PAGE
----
Mark Carney has asked the Bank for International Settlements (BIS) to investigate the cause of a sharp fall in the value of the pound in overnight trading in Asia.
BIS, often dubbed the central banks for central banks, has global control for the currency markets, though with no hint of wrongdoing, it is unclear exactly how far an investigation will go.
In shock overnight trading, the pound fell from $1.26 to $1.18 almost instantly, before recovering slightly to stand at $1.24 against the dollar. It was the same story against the euro, where the pound sank to €1.1031 at around 12.30am this morning.
There are a number of potential causes for the sharp drop in the pound being touted this morning. Some believe it could merely be due to a fat finger trade, others are blaming comments made by French President Francois Hollande, which were then accentuated by algorithmic trading at an exceptionally quiet period of the morning Asian session.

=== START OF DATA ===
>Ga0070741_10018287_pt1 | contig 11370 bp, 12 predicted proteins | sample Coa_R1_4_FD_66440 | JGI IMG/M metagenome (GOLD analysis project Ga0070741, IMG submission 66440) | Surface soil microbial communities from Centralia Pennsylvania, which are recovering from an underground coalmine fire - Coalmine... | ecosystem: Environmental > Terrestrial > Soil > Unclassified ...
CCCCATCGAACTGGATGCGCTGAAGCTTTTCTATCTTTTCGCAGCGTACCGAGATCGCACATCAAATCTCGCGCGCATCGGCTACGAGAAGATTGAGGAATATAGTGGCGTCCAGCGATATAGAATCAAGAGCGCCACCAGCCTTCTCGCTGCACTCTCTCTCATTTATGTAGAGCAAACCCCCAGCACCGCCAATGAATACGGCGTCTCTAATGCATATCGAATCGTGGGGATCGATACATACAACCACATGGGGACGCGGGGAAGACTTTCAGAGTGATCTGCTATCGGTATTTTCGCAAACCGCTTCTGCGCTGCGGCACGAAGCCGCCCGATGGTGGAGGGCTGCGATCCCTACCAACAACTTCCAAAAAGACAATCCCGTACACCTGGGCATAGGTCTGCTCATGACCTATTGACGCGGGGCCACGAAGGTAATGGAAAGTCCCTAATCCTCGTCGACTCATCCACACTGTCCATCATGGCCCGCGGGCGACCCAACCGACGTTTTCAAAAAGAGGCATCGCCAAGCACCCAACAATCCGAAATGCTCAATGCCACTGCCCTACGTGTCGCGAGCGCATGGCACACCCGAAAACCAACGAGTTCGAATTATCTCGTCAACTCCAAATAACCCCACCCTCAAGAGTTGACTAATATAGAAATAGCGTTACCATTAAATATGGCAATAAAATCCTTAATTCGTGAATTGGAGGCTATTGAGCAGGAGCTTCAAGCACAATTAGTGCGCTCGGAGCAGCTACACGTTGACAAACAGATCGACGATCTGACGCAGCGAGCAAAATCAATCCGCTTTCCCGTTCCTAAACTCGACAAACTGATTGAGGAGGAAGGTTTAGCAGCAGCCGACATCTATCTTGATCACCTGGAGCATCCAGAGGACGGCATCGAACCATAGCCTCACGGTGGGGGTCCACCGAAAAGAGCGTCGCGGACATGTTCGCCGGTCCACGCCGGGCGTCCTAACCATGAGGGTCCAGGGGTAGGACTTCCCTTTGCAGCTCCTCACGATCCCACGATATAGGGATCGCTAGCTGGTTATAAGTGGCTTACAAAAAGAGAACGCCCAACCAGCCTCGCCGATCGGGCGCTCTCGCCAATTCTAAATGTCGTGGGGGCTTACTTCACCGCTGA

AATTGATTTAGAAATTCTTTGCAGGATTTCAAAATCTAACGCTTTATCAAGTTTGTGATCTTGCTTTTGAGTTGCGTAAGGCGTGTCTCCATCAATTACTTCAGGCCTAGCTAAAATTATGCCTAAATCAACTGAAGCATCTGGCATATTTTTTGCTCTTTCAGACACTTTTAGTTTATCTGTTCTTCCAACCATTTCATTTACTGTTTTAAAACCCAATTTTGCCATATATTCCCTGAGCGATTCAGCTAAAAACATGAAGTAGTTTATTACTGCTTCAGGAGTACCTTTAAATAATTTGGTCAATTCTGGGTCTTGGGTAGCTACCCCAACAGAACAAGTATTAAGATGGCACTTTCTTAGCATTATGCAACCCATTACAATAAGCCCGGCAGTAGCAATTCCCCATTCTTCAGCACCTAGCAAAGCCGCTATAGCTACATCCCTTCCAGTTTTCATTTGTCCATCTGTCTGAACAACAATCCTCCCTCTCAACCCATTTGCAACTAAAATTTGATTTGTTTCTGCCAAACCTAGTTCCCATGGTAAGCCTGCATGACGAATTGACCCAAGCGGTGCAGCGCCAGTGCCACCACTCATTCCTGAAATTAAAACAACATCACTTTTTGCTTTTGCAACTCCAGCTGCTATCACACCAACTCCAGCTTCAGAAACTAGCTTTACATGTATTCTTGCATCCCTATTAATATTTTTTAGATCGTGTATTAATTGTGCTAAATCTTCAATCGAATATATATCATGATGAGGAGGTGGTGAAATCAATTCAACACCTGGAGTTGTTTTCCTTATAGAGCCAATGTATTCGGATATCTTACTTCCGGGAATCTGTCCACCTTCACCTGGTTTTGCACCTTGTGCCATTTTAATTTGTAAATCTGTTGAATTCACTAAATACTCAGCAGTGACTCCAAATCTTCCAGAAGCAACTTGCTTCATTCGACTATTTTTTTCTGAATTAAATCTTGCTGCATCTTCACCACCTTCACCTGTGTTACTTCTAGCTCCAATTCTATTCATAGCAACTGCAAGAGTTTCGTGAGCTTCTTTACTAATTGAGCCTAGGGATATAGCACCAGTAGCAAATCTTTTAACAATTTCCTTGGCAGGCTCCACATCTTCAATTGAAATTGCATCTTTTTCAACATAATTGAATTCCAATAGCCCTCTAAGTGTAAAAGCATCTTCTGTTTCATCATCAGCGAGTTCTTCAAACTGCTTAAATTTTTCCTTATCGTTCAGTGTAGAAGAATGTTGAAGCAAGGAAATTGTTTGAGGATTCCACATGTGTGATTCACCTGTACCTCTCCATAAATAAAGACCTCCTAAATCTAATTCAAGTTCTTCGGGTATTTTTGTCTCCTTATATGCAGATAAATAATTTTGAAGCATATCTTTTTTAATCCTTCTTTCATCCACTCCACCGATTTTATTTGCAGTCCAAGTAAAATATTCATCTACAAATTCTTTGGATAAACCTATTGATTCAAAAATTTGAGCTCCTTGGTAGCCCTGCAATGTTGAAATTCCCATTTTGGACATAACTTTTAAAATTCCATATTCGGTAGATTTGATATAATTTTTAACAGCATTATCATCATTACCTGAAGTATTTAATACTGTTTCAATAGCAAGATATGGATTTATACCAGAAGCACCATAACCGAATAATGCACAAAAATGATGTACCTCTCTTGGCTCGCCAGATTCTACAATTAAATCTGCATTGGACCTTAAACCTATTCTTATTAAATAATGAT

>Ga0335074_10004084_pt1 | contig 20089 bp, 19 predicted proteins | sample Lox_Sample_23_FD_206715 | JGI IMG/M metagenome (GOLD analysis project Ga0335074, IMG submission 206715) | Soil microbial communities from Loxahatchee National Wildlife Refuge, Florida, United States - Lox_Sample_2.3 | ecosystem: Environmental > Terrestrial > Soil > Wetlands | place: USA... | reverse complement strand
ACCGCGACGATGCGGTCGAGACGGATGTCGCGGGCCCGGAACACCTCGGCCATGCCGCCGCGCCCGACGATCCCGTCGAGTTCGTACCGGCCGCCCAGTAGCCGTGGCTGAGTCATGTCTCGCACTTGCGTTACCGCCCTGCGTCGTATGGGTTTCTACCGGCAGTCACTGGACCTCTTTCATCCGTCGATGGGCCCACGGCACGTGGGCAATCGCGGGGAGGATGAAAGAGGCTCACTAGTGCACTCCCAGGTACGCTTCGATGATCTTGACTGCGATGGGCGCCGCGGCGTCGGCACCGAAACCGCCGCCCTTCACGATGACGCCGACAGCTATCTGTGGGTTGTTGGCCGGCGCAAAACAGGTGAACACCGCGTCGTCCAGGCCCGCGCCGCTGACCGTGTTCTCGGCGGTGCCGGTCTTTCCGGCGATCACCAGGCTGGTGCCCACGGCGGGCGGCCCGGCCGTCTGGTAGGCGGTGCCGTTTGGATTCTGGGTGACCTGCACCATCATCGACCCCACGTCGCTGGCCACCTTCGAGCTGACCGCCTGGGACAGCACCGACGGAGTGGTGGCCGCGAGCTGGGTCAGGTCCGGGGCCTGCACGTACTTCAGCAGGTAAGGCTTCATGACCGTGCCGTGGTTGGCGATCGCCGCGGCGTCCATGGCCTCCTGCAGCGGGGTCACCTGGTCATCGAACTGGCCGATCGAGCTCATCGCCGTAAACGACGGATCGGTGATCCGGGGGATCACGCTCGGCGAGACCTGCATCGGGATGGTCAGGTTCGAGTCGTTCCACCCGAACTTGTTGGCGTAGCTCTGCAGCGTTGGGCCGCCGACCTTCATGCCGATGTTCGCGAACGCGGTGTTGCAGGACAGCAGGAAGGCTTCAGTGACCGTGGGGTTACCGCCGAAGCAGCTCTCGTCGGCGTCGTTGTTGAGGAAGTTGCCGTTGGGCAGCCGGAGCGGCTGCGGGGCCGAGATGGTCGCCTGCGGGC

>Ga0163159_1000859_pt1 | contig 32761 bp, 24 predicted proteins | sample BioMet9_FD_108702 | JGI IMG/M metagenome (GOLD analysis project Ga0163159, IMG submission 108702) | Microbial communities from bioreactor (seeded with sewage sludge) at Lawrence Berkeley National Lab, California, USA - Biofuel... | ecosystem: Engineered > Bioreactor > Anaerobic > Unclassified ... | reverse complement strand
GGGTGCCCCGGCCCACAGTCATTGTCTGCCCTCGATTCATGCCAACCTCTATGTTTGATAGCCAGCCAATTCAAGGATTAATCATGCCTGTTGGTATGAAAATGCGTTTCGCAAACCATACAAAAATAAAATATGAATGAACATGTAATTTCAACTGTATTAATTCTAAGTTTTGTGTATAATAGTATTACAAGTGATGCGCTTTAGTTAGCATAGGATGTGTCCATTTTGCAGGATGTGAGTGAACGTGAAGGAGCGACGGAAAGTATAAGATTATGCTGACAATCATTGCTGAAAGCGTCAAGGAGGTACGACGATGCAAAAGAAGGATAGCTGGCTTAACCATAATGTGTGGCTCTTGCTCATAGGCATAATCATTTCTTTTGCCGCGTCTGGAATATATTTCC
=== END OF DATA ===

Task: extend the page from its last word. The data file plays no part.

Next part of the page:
On Friday afternon the Bank said:
"The governor of the Bank of England asked the BIS markets committee this morning to look into the events surrounding the flash crash in sterling during Asian trade. With input from the Bank, the committee will review the lessons from this, and other recent episodes of flash events in FX markets at its next meeting."
Threadneedle Street has previously cited concerns about excessive volatility in the currency markets. In December 2015, it said: "[The] broad trend towards fast, electronic trading and the impact of necessary regulatory reforms on the provision of market liquidity" had led to markets becoming "more fragile" since the financial crisis.
The so-called 'flash crash' comes at the end of week that saw the pound plummet to new lows. On Tuesday, sterling hit a 31-year low, prompted by Theresa May's announcement that Article 50 will be triggered by the end of March next year, although this gave a boost to the FTSE 100 which subsequently smashed past the psychologically important 7,000 mark.
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